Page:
Nothing from these dates has been given an official release.


An audience recording of the full Salford gig is available on bootleg DVDs. It is the only video souvenir of these first dates of the "The Queen Is Dead" tour. It is available with the original audio, or with the "Humdrum Town" audio bootleg dubbed over the footage.


All four dates of this section are circulated on bootlegs. Soundwise the best options are the complete audience recordings of Glasgow and Salford. If one has to narrow it down to only one concert, then it should be Salford. The audience's reception and the band's performance are the best of this period, perhaps of the whole "The Queen Is Dead" tour. This concert was actually mentioned as one of the best ever, for any band, by Q Magazine. If a soundboard recording existed, its official release would make a great live album. Meanwhile collectors may want to look for the Soundsville International master recording for the best of a few different recordings of that show.

So this makes Glasgow the second best option. The band's performance was also very energetic on that date and the Glaswegian audience's reception was incredible, as always. The sound quality of one of the three available audience recordings for this date is about the same as that of the Salford one mentioned above. But on the down side some performances were musically a bit subpar on that night, perhaps because it was the first date of the tour.

The 19 July 1986 appearance at the Festival of the 10th Summer at the G-Mex was broadcast on the radio. The whole gig minus three songs ("The Boy With The Thorn In His Side", "Is It Really So Strange?" and "Rusholme Ruffians") was featured. FM recordings usually make great bootlegs but it wasn't the case here because all circulated recordings of the broadcast are average at best. Therefore better options for this date are the better sounding audience recordings that have the bonus advantage of featuring the complete set. Collectors interested in the G-Mex concert should be aware of the existence of inferior sounding bootlegs traded under the titles "Heavy Horses", "G-mex" or "Royal Command Performance". These were all produced from inferior sounding versions of the radio and audience recordings mentioned above, and don't feature the full sets as broadcast/recorded. See concert comments for more details.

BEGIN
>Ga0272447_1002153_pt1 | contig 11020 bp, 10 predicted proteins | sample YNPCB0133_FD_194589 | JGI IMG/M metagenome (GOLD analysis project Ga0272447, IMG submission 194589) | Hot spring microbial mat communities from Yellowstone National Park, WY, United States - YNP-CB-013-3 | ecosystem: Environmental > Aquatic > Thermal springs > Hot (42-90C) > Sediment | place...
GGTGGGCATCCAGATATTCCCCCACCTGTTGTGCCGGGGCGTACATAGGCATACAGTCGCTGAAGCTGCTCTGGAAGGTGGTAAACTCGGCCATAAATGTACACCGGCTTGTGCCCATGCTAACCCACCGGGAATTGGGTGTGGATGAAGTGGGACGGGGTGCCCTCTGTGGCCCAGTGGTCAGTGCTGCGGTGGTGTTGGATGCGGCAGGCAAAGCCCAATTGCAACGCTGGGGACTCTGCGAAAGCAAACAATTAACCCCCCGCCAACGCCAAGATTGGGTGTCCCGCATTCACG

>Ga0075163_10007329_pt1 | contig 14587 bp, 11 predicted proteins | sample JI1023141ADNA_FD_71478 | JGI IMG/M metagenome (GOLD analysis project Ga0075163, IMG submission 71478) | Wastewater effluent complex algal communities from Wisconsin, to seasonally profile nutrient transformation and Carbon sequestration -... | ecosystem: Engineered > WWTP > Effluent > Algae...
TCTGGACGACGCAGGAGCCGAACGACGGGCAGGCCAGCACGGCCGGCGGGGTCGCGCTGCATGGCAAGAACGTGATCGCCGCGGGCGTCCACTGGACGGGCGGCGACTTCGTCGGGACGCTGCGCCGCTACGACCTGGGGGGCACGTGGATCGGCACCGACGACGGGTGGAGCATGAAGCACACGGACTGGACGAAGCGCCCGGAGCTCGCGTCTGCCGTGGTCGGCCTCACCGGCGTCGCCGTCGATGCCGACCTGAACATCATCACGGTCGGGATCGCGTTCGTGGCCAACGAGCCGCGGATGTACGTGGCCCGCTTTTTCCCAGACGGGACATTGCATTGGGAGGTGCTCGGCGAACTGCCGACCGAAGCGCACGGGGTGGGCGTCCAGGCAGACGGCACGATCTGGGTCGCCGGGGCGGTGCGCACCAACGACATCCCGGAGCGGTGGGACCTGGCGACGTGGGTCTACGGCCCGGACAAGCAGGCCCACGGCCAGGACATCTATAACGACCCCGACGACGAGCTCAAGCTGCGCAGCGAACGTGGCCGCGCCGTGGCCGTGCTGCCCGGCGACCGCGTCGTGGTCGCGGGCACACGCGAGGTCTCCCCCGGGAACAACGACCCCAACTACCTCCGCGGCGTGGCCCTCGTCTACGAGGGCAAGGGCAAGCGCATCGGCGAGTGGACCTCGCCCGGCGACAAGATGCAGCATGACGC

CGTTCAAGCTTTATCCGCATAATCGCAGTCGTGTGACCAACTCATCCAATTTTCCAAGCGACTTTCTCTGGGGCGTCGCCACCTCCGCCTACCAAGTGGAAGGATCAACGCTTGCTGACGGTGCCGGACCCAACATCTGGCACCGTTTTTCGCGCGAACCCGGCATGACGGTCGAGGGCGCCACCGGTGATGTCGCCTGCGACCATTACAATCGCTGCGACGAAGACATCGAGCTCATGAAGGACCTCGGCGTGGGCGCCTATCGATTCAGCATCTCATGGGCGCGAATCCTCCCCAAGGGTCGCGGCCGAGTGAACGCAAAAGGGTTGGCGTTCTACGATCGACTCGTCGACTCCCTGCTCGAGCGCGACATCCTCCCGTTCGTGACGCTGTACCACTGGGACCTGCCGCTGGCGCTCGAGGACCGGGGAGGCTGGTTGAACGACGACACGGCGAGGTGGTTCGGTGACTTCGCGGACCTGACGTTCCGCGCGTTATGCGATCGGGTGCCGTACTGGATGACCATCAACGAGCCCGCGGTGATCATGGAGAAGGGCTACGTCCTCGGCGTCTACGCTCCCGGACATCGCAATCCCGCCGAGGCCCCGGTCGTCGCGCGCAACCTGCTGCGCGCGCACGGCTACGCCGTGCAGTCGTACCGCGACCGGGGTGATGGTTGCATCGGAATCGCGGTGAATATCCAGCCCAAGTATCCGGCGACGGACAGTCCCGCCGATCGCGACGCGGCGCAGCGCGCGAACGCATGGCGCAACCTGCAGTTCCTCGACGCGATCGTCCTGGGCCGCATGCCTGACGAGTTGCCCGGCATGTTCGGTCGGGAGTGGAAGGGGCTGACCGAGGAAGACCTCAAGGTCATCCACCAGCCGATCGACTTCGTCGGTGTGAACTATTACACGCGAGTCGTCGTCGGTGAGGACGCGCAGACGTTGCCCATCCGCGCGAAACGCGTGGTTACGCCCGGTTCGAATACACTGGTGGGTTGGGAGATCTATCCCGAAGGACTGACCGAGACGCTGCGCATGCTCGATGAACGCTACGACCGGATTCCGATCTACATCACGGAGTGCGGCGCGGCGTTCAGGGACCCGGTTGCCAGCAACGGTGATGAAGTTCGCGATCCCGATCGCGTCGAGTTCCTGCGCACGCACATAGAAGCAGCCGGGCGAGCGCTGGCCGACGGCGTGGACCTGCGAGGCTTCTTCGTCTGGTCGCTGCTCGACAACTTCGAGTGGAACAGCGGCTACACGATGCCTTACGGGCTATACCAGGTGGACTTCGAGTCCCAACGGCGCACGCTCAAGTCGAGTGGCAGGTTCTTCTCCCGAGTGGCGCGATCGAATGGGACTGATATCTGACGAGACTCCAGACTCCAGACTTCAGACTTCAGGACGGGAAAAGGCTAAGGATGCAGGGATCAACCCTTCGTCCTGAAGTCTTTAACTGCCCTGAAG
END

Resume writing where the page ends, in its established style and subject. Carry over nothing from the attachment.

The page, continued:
This leaves the Newcastle show of which there is a non-essential good-ish audience recording of the full set. The concert was marred by troublemakers which had a negative effect on the band's performance. So soundwise and performance-wise, that makes it the least interesting concert of this first leg of the Queen Is Dead tour.